|HDB 4-room Resale Flat||Condominium|
|For Purchase||$450,000||$1.46 million|
5) Singapore is the most expensive place in the world to buy and own a private car
Did you know that a Jaguar XE costs only $57,000 in the UK? That price is not sufficient to purchase of a new Toyota in Singapore.
The Business Insider reported that Singapore is the most expensive place in the world to buy and own a car.
Car ownership is purposefully designed to be unaffordable for the majority, as the government tries to reduce to use of cars as these will cause congestion and the need for more land space to park them. The government primarily controls the prices of automobiles through the Certificate Of Entitlement (COE). In May 2021, the COE was at $41,801 for Category A cars.
A new Toyota Corolla Altis costs $109,888. This has not accounted for other costs of running a car such as petrol, parking, insurance, payment of road tax, and car maintenance.
|Cost of Running A Car||Monthly Average|
|Petrol||$320 ($80 for 38 litres of petrol)|
|Parking (seasonal HDB pass + public car parks)||$130|
|Car Maintenance (oil change every 8000-10,000km (approximately once every 3 months))||$50-$100|
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6) The cost of education has increased by 76.1% from 2001 to 2021
The cost of education has risen by 76.1% over the past 20 years. Benchmarked against the CPI-All Items inflation (35.8% over 20 years), the number is considerable.
The dramatic increase can be attributed to the rising demand from the younger generations to get a degree. This is fuelled by the knowledge-driven economy which rewards those with a paper degree in both opportunities and monetary terms.
The graph above charts the inflation rate for education in Singapore. Every year there was an increase, except for 2020, because local universities decided not to raise tuition fees. The average education inflation rate over the past 20 years was 2.87%.
In 2021, the estimated tuition fees for a four-year general course at a local (public) university in Singapore are $37,850.
This does not include living expenses of a student, which can amount to $41,200 for four years. In total, the cost of obtaining a degree is close to $80,000, in today’s value.
7) The healthcare inflation rate was estimated at 10% in 2019 and 2020
Another contributing factor to the high cost of living in Singapore is the cost of healthcare, which has been of interest lately.
Other sources estimated our medical inflation rate for 2019 and 2020 was 10% per year. And when we look at our national data, the cost of healthcare has increased by 54.8% from 2001 to 2021, and the average was 2.21% per year.
The reasons for rising healthcare costs are as follows:
- Life expectancy has increased
With a longer life expectancy comes a greater healthcare expenditure. It is undeniable that in old age, more healthcare costs are to be expected as the body slows down.
- More people are using healthcare facilities
Singapore boasts one of the best healthcare systems in the world. A large part of this is not only because of our well-trained healthcare workforce but the investment in medical technology. This has allowed people to go for more health checkups, and often the early detection of any critical illness would be treated immediately. This also means that more money would be spent on healthcare services.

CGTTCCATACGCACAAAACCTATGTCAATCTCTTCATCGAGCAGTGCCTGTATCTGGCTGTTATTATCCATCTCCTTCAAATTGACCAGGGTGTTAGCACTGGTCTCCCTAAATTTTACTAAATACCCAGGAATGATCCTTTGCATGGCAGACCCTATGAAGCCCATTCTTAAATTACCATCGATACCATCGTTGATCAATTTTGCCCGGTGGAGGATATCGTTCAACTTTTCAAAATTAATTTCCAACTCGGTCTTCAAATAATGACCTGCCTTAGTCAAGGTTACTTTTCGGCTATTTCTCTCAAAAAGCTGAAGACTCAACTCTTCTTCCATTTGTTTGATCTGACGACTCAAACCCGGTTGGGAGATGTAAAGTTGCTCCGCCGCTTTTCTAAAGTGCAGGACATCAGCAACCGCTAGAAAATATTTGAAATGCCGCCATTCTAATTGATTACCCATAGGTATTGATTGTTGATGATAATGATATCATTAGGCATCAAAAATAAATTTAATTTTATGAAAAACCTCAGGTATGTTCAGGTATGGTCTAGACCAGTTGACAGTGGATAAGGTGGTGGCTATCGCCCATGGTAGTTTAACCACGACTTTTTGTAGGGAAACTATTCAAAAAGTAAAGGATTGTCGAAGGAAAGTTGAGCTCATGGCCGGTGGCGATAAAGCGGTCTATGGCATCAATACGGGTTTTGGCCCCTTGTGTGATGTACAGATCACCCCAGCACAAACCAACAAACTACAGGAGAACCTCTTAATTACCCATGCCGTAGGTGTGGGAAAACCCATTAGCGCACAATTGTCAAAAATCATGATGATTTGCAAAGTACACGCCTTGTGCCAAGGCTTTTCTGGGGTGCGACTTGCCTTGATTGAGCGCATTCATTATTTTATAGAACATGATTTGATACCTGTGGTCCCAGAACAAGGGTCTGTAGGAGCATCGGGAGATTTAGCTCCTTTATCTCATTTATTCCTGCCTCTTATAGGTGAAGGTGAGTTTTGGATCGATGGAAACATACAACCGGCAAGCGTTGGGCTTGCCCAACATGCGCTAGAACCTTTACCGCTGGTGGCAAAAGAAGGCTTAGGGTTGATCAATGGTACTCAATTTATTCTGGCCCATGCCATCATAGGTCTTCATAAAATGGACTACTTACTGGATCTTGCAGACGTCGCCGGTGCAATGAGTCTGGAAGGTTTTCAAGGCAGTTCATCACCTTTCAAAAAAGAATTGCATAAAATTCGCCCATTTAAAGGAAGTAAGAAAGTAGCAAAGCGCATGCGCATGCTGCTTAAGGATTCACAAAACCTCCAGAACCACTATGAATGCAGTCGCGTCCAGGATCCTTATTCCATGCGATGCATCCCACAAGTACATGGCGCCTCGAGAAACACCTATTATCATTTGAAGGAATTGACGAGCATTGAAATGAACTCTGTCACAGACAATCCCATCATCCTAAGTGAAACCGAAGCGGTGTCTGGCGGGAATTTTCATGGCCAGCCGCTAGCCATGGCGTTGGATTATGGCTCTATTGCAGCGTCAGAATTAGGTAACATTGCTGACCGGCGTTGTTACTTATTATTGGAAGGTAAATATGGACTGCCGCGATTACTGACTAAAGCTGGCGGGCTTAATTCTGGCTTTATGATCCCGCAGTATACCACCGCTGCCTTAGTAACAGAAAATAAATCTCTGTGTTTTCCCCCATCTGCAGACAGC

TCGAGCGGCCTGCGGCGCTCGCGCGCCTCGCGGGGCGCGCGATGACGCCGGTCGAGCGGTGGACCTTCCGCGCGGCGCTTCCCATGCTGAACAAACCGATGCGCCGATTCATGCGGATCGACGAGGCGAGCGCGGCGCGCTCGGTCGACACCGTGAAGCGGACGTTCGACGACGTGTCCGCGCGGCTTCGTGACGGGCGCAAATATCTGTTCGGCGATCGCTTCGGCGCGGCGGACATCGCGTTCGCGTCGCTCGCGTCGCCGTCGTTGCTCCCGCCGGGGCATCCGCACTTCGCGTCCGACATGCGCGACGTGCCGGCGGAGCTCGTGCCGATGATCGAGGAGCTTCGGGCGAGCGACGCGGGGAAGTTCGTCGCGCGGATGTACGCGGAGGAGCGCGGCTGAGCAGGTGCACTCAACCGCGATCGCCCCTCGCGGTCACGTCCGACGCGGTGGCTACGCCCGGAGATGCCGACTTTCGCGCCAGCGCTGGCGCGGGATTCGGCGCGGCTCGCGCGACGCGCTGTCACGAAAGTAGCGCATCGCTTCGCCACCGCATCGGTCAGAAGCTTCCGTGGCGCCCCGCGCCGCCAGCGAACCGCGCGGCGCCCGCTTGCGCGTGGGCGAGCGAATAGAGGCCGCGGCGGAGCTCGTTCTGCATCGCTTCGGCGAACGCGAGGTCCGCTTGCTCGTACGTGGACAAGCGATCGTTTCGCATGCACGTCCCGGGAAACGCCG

- Increase in manpower and operating costs
As there is strict gatekeeping in Singapore for our doctors, manpower costs have also increased. Students are not only required to have straight A’s but must be ready to set aside at least $60,000-$100,000 for school fees. As such, salaries also need to be matched. Operating costs also went up – there was a 9% year-on-year increase in private healthcare costs from 2007-2017.
- Premiums for health insurance are increasing
Premiums for MediShield Life have gone up by up to 35.4% since 1 March 2021. This is due to a more comprehensive coverage being provided and to address the rising healthcare costs. Being unable to cope with larger and more frequent claims, insurance companies are also phasing out their “full” riders and replacing them with co-payment ones.
8) Food prices are heavily influenced by external factors
Do you know that 90% of food consumed in Singapore is imported?
Even water, an essential part of life, is imported from Malaysia.
Due to the lack of natural resources and land scarcity, it is almost impossible to grow our own food. As such, Singapore is often at the mercy of other countries’ pricing of their goods.
Thankfully, our government has worked hard to control these prices by building good relationships with our neighbours. However, food supply disruptions and tensions can affect the cost of food (and its supply) anytime.
9) The median gross monthly income has grown by 44.0% over the past 10 years (2011 to 2021)
Fortunately, the median gross monthly income has also grown:
In 2011, the median monthly income was $3,249, and it has risen by 44.0% to $4,680 in 2021.
The increase in gross monthly income is thankfully faster than the cost of living, thus outpacing inflation. The real annualised change of median gross monthly income from 2011 to 2021 is 2.7% (after factoring in inflation).
What Can You Do About the High Cost of Living?
While the facts and statistics listed above are things the average Singaporean cannot control, we can try our best to manage our finances and lifestyle choices.
Making use of various government schemes helps reduce our expenses, but we must still be conscientious in managing our overall expenses. For example, you may want to reconsider owning a new car, and weigh your options (either purchase a second-hand car or stick to public transportation and private hire cars).
Foreigners tend to experience a higher cost of living compared to locals as they do not get the same grants and subsidies. Expats who plan to relocate to Singapore should do a thorough analysis of whether they can afford to make the move and preserve their current lifestyle choices.
Whether you’re a local or a foreigner, one way to keep expenses low is to know how to budget effectively.